A newcomer to the big bad city, Marie Hougaard infuses the daily torment of riding Cairo taxis with references to Western pop culture
I confess: I was a beginner, another hapless European expecting the taxi driver to know his way around the city or to keep up a modicum of politeness; stupidly, expecting to ride with a man with whom you can settle peaceably on a reasonable fare. Ah well... The first lesson in my Cairo taxi education definitely had to do with the fare. It was never easy to do what I was told -- "get in, pay, get out" -- because the driver always seemed to be giving you, rather like those mafiosos in The Godfather (1972) "an offer you can't refuse". Refuse you must, though. Which is when the money argument begins.
More recently I discovered a technique that works: argue first. This is a 90 percent improvement. It saves me having to flee into a supermarket because the taxi driver is following the stupid foreigner he has not sufficiently duped. Considering the traffic, though, this leaves us with the problem of finding a taxi in the first place. The argue-first rule rather reduces the options. You end up in situations that seem to evoke one of the better-known lines from the M*A*S*H TV show (1972-83): "So hard to find a taxi in this part of the war." All things considered, though, I've found this to be the best approach by far. Once it stops, you quote your destination and your price. If the driver nods, you are home and dry.
Not quite, though, because there is a significant interim in the taxi itself; and getting into an Egyptian taxi is rather like stepping into someone's home. The difference is: when I step into people's homes they are generally speaking not unhappy about it. A taxi driver is, or rather he acts in such a way as to communicate the fact that I'm not welcome. Let's see... He insists on playing very loud music, it is very back music, and his attitude about it is rather reminiscent of The Big Lebowski (1998): "If you don't like my fucking music get your own fucking taxi." Once the music has been sorted, the race can begin for real. In this context it is necessary to adopt a classificatory approach, since not all taxis are alike; but it is possible to divide them into three types, according to the way they go about the race (It will be noted that, in all three cases, it is invariably a race).
First, there is the full time psychopath. This is the most common type. He is angry and he blows his horn all the time. He yells, driving like a maniac. He tends to believe he is the best driver in Cairo. His music is not only lousy but deafening. He will drop you off at the wrong place and argue vehemently. His most common phrase comes from Taxi Driver (1976): "Are you talking to me?" Then comes the unemployed engineer. He is sad and worried. He will frequently play Koranic recitation rather than music. His vehicle is old but well maintained. His most common phrase comes from the TV show Taxi (1978-83): "I'm just waiting for something better to come along. You know, like death." Finally there comes the really rare specimen who seems straight out of Driving Miss Daisy (1989). He smiles, he is helpful. He will get out to ask directions. A safe driver, a respectable man: he likes his job and he is good at it. When I'm lucky enough to end up with one of those, Janis Joplin -- see below, is always playing cheerfully in my head.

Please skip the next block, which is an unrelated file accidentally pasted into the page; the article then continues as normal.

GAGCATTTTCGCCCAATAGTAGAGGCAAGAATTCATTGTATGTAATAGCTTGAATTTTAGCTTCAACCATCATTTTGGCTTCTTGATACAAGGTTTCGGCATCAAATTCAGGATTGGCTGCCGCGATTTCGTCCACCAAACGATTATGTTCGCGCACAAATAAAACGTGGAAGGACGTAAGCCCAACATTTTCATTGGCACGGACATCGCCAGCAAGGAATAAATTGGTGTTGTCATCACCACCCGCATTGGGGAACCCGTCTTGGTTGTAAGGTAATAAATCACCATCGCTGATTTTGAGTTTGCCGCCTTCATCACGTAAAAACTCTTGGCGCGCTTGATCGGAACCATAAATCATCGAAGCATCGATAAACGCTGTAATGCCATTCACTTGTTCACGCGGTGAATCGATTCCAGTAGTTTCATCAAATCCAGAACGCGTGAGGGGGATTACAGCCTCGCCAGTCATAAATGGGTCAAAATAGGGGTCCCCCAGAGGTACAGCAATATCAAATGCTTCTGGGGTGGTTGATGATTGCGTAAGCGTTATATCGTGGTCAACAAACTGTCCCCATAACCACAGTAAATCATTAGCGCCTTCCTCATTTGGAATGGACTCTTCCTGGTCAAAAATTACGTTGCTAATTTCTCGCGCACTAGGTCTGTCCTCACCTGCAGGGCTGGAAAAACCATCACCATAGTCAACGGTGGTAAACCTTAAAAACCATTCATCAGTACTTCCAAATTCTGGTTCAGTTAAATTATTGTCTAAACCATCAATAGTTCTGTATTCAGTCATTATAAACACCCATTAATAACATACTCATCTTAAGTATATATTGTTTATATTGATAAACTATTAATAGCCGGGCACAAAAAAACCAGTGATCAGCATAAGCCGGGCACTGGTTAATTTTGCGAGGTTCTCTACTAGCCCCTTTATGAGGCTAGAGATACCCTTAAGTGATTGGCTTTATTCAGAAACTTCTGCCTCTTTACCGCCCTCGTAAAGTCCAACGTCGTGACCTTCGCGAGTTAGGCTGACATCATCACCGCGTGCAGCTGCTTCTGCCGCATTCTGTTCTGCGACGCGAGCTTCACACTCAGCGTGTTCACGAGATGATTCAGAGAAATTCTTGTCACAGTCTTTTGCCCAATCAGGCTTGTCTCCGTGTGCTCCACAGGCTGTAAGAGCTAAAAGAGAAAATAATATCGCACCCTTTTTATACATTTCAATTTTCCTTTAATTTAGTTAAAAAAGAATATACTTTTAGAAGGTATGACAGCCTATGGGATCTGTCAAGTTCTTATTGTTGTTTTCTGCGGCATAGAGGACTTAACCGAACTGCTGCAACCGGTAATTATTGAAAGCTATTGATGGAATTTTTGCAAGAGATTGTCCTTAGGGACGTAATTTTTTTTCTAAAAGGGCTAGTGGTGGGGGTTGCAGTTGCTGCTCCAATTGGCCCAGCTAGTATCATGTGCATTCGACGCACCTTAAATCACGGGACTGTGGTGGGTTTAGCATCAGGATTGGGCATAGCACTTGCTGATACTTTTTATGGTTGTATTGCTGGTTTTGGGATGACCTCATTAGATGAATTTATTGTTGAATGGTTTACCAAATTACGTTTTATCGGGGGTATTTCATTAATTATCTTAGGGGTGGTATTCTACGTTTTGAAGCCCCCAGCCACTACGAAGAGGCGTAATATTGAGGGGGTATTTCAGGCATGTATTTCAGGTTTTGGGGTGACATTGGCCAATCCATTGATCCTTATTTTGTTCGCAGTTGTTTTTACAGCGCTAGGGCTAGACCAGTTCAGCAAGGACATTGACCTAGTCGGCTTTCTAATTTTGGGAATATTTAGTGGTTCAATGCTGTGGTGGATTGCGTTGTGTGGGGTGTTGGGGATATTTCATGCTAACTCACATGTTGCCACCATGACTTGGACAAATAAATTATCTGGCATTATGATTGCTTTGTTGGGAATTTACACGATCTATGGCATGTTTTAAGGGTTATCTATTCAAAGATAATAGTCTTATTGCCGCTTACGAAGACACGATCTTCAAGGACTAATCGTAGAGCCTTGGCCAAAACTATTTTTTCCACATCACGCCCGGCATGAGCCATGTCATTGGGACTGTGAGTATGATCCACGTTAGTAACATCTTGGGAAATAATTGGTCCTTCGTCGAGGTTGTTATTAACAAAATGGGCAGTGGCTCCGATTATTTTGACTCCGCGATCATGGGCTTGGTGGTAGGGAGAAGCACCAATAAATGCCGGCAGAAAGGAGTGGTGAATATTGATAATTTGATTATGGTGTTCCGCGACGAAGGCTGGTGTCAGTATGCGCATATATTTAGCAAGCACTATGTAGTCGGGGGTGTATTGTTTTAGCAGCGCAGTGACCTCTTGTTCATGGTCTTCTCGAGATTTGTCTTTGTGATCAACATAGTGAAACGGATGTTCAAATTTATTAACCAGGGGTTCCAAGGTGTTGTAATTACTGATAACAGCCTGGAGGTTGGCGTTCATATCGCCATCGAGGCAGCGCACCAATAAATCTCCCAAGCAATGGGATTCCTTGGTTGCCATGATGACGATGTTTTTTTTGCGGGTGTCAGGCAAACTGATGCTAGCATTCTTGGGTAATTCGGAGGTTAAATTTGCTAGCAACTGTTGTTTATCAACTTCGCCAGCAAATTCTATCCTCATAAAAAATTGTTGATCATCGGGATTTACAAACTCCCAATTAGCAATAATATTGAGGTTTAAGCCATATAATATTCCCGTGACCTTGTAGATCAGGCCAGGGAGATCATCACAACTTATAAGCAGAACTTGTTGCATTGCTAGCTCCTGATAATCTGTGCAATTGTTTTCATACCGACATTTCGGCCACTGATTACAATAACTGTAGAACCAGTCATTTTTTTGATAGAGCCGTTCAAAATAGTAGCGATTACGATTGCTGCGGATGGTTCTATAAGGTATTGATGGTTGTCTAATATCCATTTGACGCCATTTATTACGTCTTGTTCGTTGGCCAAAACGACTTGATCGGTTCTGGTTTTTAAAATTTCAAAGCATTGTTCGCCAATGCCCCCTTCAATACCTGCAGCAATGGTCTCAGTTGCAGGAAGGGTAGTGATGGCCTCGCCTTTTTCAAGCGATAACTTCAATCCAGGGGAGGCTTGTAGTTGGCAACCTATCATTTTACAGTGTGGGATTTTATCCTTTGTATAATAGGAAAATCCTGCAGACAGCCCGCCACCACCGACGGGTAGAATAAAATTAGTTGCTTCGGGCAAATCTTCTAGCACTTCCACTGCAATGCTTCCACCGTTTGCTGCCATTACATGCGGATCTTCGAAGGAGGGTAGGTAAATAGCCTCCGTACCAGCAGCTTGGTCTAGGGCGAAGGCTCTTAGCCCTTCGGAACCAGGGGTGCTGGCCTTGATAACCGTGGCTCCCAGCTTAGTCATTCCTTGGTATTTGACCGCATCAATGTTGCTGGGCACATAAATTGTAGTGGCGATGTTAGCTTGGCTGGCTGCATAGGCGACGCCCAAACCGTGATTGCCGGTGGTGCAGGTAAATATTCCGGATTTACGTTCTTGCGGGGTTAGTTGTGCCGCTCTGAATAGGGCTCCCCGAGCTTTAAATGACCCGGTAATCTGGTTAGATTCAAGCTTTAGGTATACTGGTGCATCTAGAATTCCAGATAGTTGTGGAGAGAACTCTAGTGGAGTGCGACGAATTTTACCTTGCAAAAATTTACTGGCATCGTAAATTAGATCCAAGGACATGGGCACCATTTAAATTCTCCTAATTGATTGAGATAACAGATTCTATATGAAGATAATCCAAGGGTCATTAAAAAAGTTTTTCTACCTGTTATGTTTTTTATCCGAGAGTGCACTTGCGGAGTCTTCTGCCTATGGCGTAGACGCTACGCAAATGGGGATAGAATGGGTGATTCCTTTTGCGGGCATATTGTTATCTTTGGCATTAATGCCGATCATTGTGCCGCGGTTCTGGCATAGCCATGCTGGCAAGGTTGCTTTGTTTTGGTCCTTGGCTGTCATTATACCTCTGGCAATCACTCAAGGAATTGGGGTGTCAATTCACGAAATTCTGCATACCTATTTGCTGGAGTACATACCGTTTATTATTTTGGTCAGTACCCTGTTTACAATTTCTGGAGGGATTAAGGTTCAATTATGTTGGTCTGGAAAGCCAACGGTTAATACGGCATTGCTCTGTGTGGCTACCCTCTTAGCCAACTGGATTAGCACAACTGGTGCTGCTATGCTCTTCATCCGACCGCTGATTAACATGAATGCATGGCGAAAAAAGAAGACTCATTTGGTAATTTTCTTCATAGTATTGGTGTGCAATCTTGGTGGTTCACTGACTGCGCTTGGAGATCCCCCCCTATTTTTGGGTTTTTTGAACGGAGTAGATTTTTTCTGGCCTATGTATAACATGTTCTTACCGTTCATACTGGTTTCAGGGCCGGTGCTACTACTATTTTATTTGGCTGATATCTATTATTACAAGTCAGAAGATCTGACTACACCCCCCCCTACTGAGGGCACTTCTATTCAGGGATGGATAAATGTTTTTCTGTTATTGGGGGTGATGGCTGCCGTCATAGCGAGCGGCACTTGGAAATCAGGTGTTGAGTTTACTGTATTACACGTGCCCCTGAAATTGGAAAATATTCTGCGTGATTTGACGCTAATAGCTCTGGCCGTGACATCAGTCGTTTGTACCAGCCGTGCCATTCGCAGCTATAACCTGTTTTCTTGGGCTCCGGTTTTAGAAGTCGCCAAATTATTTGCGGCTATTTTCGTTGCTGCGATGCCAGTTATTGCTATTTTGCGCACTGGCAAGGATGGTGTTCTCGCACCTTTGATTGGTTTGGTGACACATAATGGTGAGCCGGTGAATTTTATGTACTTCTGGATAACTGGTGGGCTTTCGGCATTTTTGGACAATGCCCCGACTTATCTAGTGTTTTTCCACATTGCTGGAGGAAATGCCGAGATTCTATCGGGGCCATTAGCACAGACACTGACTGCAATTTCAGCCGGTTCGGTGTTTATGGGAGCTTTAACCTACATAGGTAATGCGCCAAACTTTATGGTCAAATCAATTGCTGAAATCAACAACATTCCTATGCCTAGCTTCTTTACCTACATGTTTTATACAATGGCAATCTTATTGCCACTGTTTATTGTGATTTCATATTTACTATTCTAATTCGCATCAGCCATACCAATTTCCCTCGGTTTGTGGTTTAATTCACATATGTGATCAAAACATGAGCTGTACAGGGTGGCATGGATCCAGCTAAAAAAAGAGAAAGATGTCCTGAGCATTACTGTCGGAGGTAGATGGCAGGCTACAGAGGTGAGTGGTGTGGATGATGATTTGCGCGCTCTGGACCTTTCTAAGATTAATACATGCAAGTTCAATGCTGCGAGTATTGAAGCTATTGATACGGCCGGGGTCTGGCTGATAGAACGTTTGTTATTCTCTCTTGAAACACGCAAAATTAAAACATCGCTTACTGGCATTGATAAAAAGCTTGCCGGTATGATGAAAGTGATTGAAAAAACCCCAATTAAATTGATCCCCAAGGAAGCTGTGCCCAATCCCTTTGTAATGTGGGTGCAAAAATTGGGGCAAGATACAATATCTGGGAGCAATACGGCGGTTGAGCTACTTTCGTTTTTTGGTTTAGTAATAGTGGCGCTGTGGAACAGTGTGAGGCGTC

Let us refer to them henceforth as Types 1, 2 and 3: Approaches to the race range from Need for Speed: Most Wanted (2005) in the case of Type 1, to "Mr taxi driver only thinks about himself," as Lenny Kravitz had it -- Type 2, to "Oh, Lord, won't you buy me a Mercedes Benz". There is always traffic, there is always madness. At the beginning of my taxi education I used to hold onto the car door but it seems useless because most are liable to opening at any point in the journey. Now I know better: lean back, close your eyes and concentrate on being alive when you finally get home. I am rather used to it in fact: being ripped off because I look like a tourist, the mad driving, the beauty of it all on a Friday morning, having to give the driver directions in Arabic. Even as I write this, humming along to Tori Amos, "Got a long taxi ride, got a long taxi ride," while I contemplate another Cairo crossing, I can contemplate the prospect with equanimity.